Tennessee Judge Allowed To Remain On Bench After Conditioning The Right To Counsel On Work And Donating To His Chosen Charities

gavel2Judge Reese Holley of Dickson, Tennessee has agreed to stop conditioning representation of counsel on making donations to his favorite charities or performing public service. What is most astonishing is not that Holley did not know what any first-year law student could tell him but that he has only been reprimanded and will be allowed to continue to serve as a judge in Tennessee after doggedly maintaining such facially unconstitutional and abusive rule. He only received a public reprimand.

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Sixth Circuit Ruling Prompts Tennessee DCS to Stop Removing Endangered Children from Homes Without a Formal Hearing.

Submitted by Charlton Stanley (aka Otteray Scribe), Guest Blogger

Tennessee Department of Children's Services Logo
Tennessee Department of Children’s Services Logo

6th Circut logo

On an August afternoon in 2008, Hickman County, TN resident Robert Andrews was working on a trailer in his yard when two deputy sheriffs pulled up in front of his house, along with three caseworkers from the Tennessee Department of Children’s Services. They approached Mr. Andrews and asked permission to go inside his home. They did not have any kind of warrant or court order, so Andrews told them they did not have permission to enter his home.

Despite his refusal, all three caseworkers and one of the deputies entered the home and searched the place. They also took each of his four children aside for interviews out of his earshot. Then the officials left. Neither Andrews nor his wife, Patti, was ever accused of a crime in connection with the visit. They were not afforded the opportunity to contact a lawyer or have a lawyer present for the interrogations of the children. At no time before or since that incident was any member of the Andrews family ever accused of any crime in connection with that visit.

In March 2002, a police officer in Cuyahoga County, Ohio kicked in Nancy Kovacic’s door, allowing caseworkers to enter her home and seize her two children. The children were placed in foster care, where they stayed 10 months. There were no criminal charges of any kind against Nancy Kovacic. Her attorney, Jay Crook, told reporters, “Caseworkers can’t just make a judgment call and say, ‘Well, I don’t like this, and with the power of the state, I’m taking these children,’ ”

The children are now grown and were part of the lawsuit. They report being abused while in foster care. They have been in therapy for several years due to the trauma of being removed from their mother. Mr. Crook added, “Without that neutral arbiter, that magistrate, that judge; even over the phone, you have lost all your due process safeguards.”

Those events at the Andrews home led to a lawsuit against the caseworkers. There was also a similar lawsuit from another family in Ohio. Both cases ended up in front of the Sixth Circuit. The U.S. Court of Appeals for the Sixth Circuit used the cases to specify that caseworkers, like police, are agents of the State, and therefore controlled by the Fourth Amendment to the Constitution. This is the first time a Federal appeals court has specified that caseworkers from children’s services departments must abide by the Constitution.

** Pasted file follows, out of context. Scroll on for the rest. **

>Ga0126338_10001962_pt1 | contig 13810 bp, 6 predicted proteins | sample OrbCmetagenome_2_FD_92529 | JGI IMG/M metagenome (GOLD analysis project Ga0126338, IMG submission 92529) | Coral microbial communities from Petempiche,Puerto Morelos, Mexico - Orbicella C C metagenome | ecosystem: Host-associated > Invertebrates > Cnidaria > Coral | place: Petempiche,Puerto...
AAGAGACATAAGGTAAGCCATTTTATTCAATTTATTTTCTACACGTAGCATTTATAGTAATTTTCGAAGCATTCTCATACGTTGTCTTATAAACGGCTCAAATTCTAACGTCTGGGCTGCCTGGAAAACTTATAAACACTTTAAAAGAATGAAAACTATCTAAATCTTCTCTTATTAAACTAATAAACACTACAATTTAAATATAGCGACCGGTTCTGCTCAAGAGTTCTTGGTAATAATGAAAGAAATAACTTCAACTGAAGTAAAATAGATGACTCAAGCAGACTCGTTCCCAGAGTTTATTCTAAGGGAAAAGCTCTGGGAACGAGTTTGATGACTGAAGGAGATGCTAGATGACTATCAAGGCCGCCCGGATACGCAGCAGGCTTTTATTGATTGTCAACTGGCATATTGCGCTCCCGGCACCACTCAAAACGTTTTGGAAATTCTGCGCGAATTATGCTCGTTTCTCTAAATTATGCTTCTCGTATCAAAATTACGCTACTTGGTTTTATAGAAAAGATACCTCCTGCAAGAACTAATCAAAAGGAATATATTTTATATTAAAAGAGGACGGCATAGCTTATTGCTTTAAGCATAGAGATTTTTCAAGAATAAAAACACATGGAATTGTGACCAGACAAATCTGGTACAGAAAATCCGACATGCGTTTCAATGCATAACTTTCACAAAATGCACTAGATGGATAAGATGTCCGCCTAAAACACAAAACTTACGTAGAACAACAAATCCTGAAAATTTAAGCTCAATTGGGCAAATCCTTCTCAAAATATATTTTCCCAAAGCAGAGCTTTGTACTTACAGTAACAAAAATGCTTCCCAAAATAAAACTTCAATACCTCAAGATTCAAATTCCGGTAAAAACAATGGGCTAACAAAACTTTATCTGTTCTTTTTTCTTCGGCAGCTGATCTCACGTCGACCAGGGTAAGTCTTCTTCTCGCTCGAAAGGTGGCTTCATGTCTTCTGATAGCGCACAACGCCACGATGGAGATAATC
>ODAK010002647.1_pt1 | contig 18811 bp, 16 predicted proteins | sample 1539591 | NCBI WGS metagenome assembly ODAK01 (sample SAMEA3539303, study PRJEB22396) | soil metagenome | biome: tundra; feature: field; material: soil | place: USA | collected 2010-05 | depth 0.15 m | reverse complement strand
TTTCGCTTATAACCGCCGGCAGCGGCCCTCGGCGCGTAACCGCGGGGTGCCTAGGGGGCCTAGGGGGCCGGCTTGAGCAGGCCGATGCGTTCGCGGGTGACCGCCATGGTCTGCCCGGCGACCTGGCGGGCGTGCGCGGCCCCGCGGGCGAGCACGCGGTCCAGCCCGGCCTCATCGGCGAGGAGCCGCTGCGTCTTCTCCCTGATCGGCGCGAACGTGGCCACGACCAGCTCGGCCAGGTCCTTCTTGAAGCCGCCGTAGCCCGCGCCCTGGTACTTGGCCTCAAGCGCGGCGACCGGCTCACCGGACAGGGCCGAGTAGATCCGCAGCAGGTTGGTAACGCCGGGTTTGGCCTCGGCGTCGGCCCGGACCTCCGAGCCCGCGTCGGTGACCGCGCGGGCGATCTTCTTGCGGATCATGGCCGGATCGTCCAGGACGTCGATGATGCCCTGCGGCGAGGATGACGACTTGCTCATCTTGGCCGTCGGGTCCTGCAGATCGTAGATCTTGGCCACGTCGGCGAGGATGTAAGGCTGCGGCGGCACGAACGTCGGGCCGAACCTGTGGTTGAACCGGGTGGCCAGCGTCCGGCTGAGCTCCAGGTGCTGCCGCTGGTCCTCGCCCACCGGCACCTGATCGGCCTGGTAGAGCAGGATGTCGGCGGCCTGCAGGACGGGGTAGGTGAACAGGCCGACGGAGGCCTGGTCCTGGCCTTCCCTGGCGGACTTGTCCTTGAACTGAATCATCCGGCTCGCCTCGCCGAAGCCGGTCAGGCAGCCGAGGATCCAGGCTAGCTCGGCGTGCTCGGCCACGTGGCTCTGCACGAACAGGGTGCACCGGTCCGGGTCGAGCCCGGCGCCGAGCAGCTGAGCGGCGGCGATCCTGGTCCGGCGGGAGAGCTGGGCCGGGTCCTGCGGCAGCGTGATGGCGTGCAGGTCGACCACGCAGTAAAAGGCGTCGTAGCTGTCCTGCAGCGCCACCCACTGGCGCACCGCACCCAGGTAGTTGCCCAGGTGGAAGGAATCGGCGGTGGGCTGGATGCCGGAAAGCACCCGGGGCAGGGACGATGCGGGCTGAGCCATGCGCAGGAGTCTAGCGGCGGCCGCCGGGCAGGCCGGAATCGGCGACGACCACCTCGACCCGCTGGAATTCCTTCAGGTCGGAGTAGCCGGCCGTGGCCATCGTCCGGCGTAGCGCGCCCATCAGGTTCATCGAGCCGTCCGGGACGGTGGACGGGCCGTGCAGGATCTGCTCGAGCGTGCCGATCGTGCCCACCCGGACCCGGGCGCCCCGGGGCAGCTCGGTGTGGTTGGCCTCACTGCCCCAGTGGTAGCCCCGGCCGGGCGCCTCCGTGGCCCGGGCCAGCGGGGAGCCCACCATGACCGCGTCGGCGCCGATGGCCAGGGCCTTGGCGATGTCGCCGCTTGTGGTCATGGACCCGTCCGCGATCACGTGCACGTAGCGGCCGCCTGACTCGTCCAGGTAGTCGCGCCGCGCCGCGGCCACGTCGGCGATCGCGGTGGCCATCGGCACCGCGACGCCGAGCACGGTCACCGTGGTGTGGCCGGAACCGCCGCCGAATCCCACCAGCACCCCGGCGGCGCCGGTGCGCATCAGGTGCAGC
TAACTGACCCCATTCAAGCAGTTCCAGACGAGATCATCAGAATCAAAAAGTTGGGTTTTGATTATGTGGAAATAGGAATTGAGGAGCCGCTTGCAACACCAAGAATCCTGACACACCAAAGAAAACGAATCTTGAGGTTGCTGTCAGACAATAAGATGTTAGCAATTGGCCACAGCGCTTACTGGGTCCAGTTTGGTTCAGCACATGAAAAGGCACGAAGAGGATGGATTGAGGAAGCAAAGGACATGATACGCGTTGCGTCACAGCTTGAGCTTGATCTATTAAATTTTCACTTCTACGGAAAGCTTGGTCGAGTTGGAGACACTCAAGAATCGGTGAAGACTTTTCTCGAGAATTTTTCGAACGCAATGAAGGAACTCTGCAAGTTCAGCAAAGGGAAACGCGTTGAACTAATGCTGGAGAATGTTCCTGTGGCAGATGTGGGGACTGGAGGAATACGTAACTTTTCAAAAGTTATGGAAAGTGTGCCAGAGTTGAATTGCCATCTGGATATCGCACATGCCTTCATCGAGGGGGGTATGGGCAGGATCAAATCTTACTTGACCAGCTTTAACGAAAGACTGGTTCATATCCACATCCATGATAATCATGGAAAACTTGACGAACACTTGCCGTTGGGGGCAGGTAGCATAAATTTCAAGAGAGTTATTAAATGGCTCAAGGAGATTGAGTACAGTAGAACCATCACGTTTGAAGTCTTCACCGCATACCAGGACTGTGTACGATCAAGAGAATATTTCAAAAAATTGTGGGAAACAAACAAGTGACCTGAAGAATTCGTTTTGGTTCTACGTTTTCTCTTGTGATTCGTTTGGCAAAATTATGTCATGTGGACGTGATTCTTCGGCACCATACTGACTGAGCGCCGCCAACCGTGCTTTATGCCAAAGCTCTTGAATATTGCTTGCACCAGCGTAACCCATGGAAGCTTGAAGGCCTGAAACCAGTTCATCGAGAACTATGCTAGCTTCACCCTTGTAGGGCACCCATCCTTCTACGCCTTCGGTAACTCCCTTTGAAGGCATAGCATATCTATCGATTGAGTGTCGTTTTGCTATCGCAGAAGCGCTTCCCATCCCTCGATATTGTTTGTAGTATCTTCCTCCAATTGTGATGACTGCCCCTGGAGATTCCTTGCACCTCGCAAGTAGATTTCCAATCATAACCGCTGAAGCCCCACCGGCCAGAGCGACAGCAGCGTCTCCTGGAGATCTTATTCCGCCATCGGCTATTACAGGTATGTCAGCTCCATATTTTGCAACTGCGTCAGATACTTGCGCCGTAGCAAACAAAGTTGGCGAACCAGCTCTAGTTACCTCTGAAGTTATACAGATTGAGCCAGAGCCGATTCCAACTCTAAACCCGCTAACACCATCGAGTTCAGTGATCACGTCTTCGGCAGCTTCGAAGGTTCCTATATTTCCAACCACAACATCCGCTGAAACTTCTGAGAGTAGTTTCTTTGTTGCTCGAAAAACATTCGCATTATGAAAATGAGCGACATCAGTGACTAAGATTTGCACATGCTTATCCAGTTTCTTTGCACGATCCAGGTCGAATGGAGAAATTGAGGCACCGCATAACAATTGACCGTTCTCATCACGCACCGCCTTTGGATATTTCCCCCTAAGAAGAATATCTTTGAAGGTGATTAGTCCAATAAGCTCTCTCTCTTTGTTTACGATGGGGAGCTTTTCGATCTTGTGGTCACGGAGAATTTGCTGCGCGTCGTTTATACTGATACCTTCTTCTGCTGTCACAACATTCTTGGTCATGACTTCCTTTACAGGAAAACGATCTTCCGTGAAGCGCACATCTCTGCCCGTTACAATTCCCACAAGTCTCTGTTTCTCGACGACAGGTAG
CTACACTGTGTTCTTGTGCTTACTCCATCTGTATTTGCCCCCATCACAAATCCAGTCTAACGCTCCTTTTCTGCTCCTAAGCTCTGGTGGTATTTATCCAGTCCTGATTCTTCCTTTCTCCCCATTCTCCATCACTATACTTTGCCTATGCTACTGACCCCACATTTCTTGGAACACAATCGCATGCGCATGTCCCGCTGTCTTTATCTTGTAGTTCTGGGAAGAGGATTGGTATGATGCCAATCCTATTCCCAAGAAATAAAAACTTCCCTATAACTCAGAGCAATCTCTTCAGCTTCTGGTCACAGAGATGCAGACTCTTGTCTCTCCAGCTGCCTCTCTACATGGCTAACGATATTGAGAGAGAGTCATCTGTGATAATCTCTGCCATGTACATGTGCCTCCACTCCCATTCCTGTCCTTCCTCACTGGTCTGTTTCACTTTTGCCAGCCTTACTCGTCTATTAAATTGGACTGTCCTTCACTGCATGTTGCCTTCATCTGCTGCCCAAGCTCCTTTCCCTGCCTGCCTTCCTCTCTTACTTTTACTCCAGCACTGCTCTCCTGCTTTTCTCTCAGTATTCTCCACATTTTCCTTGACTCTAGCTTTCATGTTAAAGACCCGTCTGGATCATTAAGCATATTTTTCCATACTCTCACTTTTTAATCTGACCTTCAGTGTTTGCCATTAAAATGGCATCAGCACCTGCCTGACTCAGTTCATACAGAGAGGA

More over the flip, including the full text of both Sixth Circuit decisions.

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Tennessee Judge Who Renamed Child Now Facing Judicial Misconduct Charges

Submitted by Charlton Stanley (aka Otteray Scribe), Guest Blogger

Seal of TN JudiciaryLast August, this blog had the story of Cocke County, Tennessee child support Magistrate Judge Lu Ann Ballew who arbitrarily ordered parents to change the first name of their seven month old child.  Jaleesa Martin and Jawaan McCullough had decided on their child’s first name, but were not able to agree on whether his surname should be that of his mother or his father.  It was Judge Ballew who ordered the parents of seven month old Messiah McCullough Martin they had to change the child’s first name and change his birth certificate. Judge Ballew opined, “The word Messiah is a title, and it’s a title that has only been earned by one person, and that one person is Jesus Christ.”

In a rambling interview with local television, Judge Ballew tried to explain her reasoning. The reporter asked her what if the child had been named Jesus, a popular name in the Spanish speaking community. The judge stammered, finally declaring that to be irrelevant. The reporter did not press the issue and ask about the use of Mohammed/Muhammed by many Islamic families. Her answer to that would have been…..interesting. Here is the interview of Magistrate Judge Lu Ann Ballew with a reporter from a local TV station. This is almost painful to watch.

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